Crawling through the dirt, worms are hard at work, helping plants to grow. Worms help the fruit and vegetables we eat by loosening the soil and feeding the plants. Read and find out about these wiggling wonders!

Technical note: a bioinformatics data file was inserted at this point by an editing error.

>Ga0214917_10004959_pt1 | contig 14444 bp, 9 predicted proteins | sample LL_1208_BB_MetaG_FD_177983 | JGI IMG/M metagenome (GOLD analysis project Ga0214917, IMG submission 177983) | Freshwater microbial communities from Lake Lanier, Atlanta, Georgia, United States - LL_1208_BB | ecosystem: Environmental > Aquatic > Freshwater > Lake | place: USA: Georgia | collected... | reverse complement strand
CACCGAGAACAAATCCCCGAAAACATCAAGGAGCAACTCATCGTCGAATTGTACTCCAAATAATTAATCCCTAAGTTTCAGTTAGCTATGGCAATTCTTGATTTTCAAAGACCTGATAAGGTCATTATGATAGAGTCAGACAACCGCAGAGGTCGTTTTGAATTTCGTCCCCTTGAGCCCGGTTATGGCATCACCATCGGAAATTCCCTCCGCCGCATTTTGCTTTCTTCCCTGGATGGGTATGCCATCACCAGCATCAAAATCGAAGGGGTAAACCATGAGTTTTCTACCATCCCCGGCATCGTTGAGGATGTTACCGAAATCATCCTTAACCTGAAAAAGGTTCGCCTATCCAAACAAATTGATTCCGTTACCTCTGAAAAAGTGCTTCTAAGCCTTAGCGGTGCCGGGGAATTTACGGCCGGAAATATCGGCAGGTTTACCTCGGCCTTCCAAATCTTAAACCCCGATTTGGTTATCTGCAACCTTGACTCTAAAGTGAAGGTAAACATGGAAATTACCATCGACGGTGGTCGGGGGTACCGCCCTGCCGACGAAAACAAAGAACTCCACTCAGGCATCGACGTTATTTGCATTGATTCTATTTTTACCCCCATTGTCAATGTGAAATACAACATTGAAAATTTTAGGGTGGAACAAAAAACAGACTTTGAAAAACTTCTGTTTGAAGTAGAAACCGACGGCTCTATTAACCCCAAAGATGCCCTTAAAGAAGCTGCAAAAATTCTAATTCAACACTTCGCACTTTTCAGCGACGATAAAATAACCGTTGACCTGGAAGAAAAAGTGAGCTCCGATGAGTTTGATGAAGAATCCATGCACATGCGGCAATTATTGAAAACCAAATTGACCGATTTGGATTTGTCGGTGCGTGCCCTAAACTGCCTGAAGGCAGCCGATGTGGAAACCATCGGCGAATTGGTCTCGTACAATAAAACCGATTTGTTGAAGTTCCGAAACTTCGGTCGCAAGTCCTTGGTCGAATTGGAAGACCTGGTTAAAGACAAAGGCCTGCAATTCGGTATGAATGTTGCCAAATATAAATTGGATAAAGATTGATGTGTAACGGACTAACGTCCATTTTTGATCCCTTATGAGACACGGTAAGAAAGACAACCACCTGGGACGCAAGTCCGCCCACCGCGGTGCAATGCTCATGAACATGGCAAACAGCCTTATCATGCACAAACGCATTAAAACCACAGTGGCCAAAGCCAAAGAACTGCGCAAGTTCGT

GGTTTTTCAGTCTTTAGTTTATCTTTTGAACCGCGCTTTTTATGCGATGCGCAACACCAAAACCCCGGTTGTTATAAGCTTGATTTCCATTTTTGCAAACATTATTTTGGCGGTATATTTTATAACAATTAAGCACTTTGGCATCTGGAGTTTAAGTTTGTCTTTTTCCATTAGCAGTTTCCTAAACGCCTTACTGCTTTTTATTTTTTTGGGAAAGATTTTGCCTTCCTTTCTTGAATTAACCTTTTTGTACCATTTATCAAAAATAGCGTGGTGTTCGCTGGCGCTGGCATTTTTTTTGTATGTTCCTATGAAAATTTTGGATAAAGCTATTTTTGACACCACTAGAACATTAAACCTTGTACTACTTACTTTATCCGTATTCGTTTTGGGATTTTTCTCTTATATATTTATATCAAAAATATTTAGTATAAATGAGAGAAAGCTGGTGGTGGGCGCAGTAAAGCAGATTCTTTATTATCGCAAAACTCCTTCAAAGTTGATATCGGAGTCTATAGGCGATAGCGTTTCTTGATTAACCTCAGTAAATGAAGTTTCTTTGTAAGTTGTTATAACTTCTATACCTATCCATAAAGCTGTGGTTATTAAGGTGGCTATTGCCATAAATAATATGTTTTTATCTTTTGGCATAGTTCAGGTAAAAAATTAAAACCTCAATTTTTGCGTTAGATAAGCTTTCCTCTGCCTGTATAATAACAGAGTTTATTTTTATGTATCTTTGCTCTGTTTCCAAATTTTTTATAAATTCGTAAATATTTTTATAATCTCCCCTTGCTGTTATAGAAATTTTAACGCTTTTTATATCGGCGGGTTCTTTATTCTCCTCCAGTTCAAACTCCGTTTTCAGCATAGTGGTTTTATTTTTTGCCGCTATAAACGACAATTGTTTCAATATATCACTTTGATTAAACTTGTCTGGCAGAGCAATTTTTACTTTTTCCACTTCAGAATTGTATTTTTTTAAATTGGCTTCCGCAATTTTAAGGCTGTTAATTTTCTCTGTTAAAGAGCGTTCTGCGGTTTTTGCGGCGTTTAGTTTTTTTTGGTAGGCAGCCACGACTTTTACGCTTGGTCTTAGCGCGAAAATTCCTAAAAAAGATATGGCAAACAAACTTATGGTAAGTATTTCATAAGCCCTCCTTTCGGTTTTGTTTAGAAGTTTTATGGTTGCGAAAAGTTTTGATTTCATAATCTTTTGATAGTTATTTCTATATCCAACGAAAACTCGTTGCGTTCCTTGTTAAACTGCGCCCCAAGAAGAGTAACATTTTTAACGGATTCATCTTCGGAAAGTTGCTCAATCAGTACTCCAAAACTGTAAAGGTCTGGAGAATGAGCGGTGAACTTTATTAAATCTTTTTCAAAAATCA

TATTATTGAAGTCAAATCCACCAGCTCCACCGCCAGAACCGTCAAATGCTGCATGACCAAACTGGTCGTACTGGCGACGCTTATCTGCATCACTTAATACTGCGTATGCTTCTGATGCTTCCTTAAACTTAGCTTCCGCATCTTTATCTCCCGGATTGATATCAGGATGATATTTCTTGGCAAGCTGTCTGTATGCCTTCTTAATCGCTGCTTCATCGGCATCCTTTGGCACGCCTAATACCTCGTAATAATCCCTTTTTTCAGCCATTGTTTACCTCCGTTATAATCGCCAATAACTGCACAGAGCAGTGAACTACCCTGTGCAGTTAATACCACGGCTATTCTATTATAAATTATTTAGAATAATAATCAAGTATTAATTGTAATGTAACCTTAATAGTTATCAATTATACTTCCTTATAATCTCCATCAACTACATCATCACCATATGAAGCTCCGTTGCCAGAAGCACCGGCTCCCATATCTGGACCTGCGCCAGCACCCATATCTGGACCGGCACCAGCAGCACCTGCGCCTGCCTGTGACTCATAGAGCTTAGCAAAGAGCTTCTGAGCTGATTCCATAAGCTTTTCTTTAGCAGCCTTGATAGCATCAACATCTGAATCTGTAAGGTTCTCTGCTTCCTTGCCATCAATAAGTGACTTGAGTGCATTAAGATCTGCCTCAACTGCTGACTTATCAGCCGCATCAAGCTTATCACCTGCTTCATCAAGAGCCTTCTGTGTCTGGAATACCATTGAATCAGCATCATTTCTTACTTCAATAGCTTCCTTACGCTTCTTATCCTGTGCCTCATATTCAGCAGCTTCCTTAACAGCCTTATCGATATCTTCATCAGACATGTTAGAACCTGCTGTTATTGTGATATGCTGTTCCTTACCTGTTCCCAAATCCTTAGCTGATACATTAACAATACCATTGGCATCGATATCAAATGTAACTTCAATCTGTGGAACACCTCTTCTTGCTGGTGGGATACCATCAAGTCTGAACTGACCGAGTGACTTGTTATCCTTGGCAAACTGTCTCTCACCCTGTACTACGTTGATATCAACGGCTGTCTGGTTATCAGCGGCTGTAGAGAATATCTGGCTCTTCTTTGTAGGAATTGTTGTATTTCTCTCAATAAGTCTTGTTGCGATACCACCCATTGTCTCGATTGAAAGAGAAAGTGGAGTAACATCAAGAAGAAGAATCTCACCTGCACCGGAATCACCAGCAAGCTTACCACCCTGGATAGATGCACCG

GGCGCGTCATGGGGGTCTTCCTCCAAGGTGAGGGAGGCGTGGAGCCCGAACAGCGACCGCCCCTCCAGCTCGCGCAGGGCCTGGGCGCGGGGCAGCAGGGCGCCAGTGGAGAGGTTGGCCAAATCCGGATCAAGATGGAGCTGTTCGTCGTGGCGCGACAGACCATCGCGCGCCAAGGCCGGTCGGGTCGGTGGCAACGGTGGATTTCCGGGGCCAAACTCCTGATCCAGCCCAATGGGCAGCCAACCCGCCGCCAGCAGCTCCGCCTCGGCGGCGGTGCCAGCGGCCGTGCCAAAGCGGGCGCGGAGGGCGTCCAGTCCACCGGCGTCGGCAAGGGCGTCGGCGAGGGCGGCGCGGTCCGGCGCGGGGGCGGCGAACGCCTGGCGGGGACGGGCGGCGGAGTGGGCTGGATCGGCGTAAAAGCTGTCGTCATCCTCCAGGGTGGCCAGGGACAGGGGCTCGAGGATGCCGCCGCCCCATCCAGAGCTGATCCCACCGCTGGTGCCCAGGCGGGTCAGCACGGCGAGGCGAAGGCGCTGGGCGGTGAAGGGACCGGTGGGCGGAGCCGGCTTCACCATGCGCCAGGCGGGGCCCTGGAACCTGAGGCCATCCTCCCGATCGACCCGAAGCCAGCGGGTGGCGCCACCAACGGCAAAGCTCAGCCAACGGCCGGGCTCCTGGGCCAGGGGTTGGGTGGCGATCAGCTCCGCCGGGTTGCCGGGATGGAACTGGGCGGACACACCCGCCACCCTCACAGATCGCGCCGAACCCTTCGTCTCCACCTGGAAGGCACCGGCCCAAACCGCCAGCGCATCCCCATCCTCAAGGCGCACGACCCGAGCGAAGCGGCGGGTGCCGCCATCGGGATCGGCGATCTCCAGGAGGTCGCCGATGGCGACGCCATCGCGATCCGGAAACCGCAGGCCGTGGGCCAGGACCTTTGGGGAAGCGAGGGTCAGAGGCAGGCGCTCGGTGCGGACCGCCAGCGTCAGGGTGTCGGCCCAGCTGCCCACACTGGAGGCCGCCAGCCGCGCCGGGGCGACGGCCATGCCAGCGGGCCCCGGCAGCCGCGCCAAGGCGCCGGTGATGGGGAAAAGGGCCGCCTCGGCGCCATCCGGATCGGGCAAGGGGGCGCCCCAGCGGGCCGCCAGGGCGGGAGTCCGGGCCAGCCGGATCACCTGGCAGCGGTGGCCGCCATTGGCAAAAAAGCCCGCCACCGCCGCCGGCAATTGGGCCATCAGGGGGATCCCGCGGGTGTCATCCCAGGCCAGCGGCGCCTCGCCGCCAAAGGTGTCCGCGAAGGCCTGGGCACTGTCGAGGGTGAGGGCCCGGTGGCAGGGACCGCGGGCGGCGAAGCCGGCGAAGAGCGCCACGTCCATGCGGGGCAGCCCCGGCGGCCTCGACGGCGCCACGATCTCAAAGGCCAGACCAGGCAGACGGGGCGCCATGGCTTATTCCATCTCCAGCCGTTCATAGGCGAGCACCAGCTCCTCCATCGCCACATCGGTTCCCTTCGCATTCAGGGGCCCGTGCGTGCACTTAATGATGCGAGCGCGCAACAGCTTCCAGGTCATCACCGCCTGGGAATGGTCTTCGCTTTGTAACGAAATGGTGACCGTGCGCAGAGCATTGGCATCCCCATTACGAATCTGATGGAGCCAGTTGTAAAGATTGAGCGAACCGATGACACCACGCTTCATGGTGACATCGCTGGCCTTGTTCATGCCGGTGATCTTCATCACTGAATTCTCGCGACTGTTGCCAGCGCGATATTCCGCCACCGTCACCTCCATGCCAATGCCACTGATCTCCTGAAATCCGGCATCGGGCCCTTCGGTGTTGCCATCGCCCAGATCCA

Here is the scoop on nature's underground gardeners! Without legs, a backbone, or teeth, worms create tunnels in dirt allowing roots and water to move through soil more easily. They perform this essential function through their normal life processes of eating and digesting the soil and plant parts that go through their gizzards and crops. That is how worms produce castings, rich fertilizer to help plants grow. Worms also cover the entrance to their holes with castings (called middens). Moving on bristles lining the underside of their bodies and breathing air through their moist skin, each worm is both male and female (but still needs a mate). After mating, worms grow a cocoon ring around their bodies. When the ring slips off, fertilized eggs are inside. After about three weeks, three to four wormlets hatch out of about 30 eggs. In six weeks, they will be adults. Worms stay underground during the freezing winter and come back out in spring. The last two pages of this book suggest activities for children to observe worms and the work they do. This basic book with simple illustrations is packed with information and is a great classroom or library text. Other titles in the 2nd stage of the "Let's-Read-And-Find-Out Science" series include Ant Cities, Chirping Crickets, and Spinning Spiders. 2004, HarperCollins, Ages 5 to 9.